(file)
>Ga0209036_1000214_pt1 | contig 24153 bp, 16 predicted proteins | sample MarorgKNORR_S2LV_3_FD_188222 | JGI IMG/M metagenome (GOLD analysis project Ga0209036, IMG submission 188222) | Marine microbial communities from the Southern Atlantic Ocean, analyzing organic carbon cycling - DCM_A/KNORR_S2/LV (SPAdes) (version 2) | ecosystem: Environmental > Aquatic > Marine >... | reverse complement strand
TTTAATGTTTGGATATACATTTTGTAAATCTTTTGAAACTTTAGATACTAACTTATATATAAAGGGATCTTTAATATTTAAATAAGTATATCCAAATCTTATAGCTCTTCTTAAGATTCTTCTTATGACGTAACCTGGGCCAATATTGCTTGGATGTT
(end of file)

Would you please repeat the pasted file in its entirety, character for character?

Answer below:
>Ga0209036_1000214_pt1 | contig 24153 bp, 16 predicted proteins | sample MarorgKNORR_S2LV_3_FD_188222 | JGI IMG/M metagenome (GOLD analysis project Ga0209036, IMG submission 188222) | Marine microbial communities from the Southern Atlantic Ocean, analyzing organic carbon cycling - DCM_A/KNORR_S2/LV (SPAdes) (version 2) | ecosystem: Environmental > Aquatic > Marine >... | reverse complement strand
TTTAATGTTTGGATATACATTTTGTAAATCTTTTGAAACTTTAGATACTAACTTATATATAAAGGGATCTTTAATATTTAAATAAGTATATCCAAATCTTATAGCTCTTCTTAAGATTCTTCTTATGACGTAACCTGGGCCAATATTGCTTGGATGTT